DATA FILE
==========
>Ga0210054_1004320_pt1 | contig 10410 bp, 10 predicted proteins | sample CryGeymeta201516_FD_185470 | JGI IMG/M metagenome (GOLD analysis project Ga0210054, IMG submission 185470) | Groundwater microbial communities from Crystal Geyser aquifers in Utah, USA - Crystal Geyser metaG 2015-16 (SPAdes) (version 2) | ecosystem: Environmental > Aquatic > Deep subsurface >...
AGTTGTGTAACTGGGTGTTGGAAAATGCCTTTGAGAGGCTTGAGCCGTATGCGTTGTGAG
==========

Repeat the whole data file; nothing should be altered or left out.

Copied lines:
>Ga0210054_1004320_pt1 | contig 10410 bp, 10 predicted proteins | sample CryGeymeta201516_FD_185470 | JGI IMG/M metagenome (GOLD analysis project Ga0210054, IMG submission 185470) | Groundwater microbial communities from Crystal Geyser aquifers in Utah, USA - Crystal Geyser metaG 2015-16 (SPAdes) (version 2) | ecosystem: Environmental > Aquatic > Deep subsurface >...
AGTTGTGTAACTGGGTGTTGGAAAATGCCTTTGAGAGGCTTGAGCCGTATGCGTTGTGAG